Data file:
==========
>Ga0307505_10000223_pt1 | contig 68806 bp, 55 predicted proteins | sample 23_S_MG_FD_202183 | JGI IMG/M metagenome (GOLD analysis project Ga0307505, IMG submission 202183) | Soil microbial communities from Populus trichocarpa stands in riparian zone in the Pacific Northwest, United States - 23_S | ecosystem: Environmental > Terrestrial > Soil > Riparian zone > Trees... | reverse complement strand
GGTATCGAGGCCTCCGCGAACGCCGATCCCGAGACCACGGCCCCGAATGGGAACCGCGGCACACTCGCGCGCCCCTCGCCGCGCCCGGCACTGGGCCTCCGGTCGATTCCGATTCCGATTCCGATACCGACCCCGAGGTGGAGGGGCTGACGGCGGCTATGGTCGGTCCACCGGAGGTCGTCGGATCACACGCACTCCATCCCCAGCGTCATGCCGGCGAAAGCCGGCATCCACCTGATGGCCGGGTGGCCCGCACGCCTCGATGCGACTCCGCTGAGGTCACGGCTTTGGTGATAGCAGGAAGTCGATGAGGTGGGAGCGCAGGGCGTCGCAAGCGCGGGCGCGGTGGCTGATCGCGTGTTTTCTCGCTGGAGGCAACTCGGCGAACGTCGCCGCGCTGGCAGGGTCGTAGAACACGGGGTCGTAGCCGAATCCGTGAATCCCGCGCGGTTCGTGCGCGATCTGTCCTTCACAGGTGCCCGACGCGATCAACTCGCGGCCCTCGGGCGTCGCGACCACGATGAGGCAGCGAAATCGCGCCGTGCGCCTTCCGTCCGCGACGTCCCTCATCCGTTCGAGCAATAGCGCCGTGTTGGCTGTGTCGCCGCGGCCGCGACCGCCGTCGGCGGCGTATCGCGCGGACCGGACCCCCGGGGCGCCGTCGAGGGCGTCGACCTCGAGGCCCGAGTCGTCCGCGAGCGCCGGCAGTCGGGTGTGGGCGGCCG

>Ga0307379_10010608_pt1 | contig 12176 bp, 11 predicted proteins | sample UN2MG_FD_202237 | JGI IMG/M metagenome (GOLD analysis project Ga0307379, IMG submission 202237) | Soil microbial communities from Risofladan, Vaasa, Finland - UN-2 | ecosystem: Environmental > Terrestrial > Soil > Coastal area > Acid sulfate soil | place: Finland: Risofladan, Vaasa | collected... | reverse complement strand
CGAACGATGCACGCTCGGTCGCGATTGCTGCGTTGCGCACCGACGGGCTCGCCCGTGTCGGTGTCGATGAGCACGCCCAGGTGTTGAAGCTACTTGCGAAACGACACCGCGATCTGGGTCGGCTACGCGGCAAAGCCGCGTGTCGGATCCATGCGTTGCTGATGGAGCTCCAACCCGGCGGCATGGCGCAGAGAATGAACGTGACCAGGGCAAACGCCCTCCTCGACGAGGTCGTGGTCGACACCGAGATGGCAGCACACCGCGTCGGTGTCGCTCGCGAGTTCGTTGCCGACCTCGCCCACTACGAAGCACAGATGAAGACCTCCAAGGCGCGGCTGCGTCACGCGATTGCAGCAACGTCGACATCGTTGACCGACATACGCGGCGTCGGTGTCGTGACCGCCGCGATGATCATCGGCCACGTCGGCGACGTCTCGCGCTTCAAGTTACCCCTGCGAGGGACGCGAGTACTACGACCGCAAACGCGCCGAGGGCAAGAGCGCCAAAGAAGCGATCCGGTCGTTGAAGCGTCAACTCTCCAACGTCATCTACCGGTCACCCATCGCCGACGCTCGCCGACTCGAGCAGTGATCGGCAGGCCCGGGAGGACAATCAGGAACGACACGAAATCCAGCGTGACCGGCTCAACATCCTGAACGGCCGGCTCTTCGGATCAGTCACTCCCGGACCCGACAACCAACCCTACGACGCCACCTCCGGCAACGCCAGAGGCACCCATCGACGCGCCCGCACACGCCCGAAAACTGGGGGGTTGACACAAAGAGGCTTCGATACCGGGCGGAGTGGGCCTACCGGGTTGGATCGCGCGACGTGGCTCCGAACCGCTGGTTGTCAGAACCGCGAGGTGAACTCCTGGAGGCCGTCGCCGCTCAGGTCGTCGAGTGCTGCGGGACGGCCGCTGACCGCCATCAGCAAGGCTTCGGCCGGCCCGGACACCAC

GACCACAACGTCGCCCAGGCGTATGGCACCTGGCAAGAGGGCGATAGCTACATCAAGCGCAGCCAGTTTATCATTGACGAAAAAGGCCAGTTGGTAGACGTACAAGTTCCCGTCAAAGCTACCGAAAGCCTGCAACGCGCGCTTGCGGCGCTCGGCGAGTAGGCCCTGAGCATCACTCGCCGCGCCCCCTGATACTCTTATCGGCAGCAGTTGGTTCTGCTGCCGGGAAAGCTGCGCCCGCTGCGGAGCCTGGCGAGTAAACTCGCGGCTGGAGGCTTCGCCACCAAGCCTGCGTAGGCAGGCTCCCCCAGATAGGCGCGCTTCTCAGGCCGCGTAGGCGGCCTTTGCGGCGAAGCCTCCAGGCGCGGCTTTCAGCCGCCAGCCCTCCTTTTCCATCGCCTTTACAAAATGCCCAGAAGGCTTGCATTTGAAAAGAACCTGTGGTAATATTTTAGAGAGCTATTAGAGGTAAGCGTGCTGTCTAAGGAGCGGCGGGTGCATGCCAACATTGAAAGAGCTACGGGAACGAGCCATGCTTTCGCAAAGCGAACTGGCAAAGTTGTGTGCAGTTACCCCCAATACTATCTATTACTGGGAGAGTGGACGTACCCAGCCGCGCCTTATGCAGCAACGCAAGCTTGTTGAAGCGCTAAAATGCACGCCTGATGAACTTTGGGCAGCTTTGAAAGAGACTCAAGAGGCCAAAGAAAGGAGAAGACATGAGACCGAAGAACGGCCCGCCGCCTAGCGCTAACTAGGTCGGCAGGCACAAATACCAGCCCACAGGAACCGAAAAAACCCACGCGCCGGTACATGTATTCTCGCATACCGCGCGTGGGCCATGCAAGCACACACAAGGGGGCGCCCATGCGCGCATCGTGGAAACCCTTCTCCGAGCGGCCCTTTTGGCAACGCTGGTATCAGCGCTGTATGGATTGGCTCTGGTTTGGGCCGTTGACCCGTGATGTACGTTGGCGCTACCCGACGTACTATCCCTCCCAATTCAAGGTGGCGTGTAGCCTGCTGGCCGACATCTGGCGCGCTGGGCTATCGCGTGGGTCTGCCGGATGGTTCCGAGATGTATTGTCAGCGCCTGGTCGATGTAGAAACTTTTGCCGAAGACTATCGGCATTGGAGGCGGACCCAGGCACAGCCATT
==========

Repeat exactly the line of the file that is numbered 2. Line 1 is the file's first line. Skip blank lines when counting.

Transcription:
GGTATCGAGGCCTCCGCGAACGCCGATCCCGAGACCACGGCCCCGAATGGGAACCGCGGCACACTCGCGCGCCCCTCGCCGCGCCCGGCACTGGGCCTCCGGTCGATTCCGATTCCGATTCCGATACCGACCCCGAGGTGGAGGGGCTGACGGCGGCTATGGTCGGTCCACCGGAGGTCGTCGGATCACACGCACTCCATCCCCAGCGTCATGCCGGCGAAAGCCGGCATCCACCTGATGGCCGGGTGGCCCGCACGCCTCGATGCGACTCCGCTGAGGTCACGGCTTTGGTGATAGCAGGAAGTCGATGAGGTGGGAGCGCAGGGCGTCGCAAGCGCGGGCGCGGTGGCTGATCGCGTGTTTTCTCGCTGGAGGCAACTCGGCGAACGTCGCCGCGCTGGCAGGGTCGTAGAACACGGGGTCGTAGCCGAATCCGTGAATCCCGCGCGGTTCGTGCGCGATCTGTCCTTCACAGGTGCCCGACGCGATCAACTCGCGGCCCTCGGGCGTCGCGACCACGATGAGGCAGCGAAATCGCGCCGTGCGCCTTCCGTCCGCGACGTCCCTCATCCGTTCGAGCAATAGCGCCGTGTTGGCTGTGTCGCCGCGGCCGCGACCGCCGTCGGCGGCGTATCGCGCGGACCGGACCCCCGGGGCGCCGTCGAGGGCGTCGACCTCGAGGCCCGAGTCGTCCGCGAGCGCCGGCAGTCGGGTGTGGGCGGCCG